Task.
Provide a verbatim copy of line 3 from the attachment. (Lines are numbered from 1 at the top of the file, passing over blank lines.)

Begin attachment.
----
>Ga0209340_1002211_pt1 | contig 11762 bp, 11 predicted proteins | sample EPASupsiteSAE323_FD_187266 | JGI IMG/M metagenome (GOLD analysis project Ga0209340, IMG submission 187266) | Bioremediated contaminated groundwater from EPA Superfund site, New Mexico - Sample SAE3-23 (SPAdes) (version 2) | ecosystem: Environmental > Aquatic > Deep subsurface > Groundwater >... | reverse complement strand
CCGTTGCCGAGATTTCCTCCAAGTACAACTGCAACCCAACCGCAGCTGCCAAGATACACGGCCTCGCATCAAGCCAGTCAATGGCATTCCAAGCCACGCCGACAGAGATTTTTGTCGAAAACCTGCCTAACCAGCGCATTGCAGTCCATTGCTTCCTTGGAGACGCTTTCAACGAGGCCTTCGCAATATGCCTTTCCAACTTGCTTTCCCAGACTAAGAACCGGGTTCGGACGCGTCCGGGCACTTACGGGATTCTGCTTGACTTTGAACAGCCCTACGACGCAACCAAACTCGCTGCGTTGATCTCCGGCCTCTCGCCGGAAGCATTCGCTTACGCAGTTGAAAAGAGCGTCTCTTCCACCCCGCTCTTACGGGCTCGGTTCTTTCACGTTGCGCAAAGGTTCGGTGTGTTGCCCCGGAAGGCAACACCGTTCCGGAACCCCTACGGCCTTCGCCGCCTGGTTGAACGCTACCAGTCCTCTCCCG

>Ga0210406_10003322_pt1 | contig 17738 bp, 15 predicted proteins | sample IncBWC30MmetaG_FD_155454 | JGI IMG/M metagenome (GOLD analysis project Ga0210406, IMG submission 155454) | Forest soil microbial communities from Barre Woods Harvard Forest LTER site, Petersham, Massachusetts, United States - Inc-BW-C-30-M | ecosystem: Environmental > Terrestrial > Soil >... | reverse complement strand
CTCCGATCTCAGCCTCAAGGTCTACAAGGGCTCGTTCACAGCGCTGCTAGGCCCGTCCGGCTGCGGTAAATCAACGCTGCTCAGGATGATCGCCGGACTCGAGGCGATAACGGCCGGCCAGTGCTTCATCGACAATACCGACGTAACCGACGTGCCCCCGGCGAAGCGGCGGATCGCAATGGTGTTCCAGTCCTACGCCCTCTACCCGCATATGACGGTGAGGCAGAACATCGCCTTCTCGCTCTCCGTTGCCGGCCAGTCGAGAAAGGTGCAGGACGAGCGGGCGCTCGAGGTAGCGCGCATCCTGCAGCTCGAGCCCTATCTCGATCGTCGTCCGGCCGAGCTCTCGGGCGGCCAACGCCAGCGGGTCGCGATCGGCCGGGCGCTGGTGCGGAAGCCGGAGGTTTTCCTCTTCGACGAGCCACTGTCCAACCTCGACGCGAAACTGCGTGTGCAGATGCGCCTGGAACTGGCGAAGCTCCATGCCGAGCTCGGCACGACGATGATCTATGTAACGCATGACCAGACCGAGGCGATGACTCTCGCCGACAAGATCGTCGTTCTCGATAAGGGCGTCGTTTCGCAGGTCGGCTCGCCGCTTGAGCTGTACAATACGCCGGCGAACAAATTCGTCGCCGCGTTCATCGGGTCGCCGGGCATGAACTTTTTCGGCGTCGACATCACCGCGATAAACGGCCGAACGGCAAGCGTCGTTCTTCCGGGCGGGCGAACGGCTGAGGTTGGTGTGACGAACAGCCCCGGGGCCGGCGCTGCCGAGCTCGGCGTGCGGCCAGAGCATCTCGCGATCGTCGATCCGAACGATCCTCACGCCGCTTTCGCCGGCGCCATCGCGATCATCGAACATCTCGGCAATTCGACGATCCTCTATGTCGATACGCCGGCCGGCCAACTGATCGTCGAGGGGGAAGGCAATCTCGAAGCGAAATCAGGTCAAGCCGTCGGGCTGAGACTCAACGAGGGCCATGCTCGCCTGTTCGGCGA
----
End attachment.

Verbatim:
>Ga0210406_10003322_pt1 | contig 17738 bp, 15 predicted proteins | sample IncBWC30MmetaG_FD_155454 | JGI IMG/M metagenome (GOLD analysis project Ga0210406, IMG submission 155454) | Forest soil microbial communities from Barre Woods Harvard Forest LTER site, Petersham, Massachusetts, United States - Inc-BW-C-30-M | ecosystem: Environmental > Terrestrial > Soil >... | reverse complement strand